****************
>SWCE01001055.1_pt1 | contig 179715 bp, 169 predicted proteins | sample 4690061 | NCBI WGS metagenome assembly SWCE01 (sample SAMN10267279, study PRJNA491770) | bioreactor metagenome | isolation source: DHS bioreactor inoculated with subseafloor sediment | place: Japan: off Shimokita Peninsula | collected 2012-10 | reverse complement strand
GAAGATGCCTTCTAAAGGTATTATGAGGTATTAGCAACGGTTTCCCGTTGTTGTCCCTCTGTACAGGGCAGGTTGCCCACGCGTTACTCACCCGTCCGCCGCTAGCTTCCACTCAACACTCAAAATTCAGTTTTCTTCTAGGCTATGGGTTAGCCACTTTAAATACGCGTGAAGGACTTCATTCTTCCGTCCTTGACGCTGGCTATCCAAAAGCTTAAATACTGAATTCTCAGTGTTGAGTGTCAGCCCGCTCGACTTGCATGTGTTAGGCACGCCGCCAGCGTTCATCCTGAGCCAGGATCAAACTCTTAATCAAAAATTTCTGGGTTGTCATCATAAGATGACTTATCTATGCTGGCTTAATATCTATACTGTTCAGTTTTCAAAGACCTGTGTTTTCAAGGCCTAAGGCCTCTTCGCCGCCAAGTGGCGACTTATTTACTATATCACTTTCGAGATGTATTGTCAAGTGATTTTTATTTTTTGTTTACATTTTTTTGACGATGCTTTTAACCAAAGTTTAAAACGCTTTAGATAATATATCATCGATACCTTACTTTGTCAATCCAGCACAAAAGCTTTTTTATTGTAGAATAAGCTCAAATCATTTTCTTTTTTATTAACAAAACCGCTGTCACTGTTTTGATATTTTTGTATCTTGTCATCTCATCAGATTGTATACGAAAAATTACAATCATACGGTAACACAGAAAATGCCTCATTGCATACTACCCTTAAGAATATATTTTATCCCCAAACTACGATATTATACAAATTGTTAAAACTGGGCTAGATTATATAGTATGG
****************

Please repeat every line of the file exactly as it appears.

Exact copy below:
>SWCE01001055.1_pt1 | contig 179715 bp, 169 predicted proteins | sample 4690061 | NCBI WGS metagenome assembly SWCE01 (sample SAMN10267279, study PRJNA491770) | bioreactor metagenome | isolation source: DHS bioreactor inoculated with subseafloor sediment | place: Japan: off Shimokita Peninsula | collected 2012-10 | reverse complement strand
GAAGATGCCTTCTAAAGGTATTATGAGGTATTAGCAACGGTTTCCCGTTGTTGTCCCTCTGTACAGGGCAGGTTGCCCACGCGTTACTCACCCGTCCGCCGCTAGCTTCCACTCAACACTCAAAATTCAGTTTTCTTCTAGGCTATGGGTTAGCCACTTTAAATACGCGTGAAGGACTTCATTCTTCCGTCCTTGACGCTGGCTATCCAAAAGCTTAAATACTGAATTCTCAGTGTTGAGTGTCAGCCCGCTCGACTTGCATGTGTTAGGCACGCCGCCAGCGTTCATCCTGAGCCAGGATCAAACTCTTAATCAAAAATTTCTGGGTTGTCATCATAAGATGACTTATCTATGCTGGCTTAATATCTATACTGTTCAGTTTTCAAAGACCTGTGTTTTCAAGGCCTAAGGCCTCTTCGCCGCCAAGTGGCGACTTATTTACTATATCACTTTCGAGATGTATTGTCAAGTGATTTTTATTTTTTGTTTACATTTTTTTGACGATGCTTTTAACCAAAGTTTAAAACGCTTTAGATAATATATCATCGATACCTTACTTTGTCAATCCAGCACAAAAGCTTTTTTATTGTAGAATAAGCTCAAATCATTTTCTTTTTTATTAACAAAACCGCTGTCACTGTTTTGATATTTTTGTATCTTGTCATCTCATCAGATTGTATACGAAAAATTACAATCATACGGTAACACAGAAAATGCCTCATTGCATACTACCCTTAAGAATATATTTTATCCCCAAACTACGATATTATACAAATTGTTAAAACTGGGCTAGATTATATAGTATGG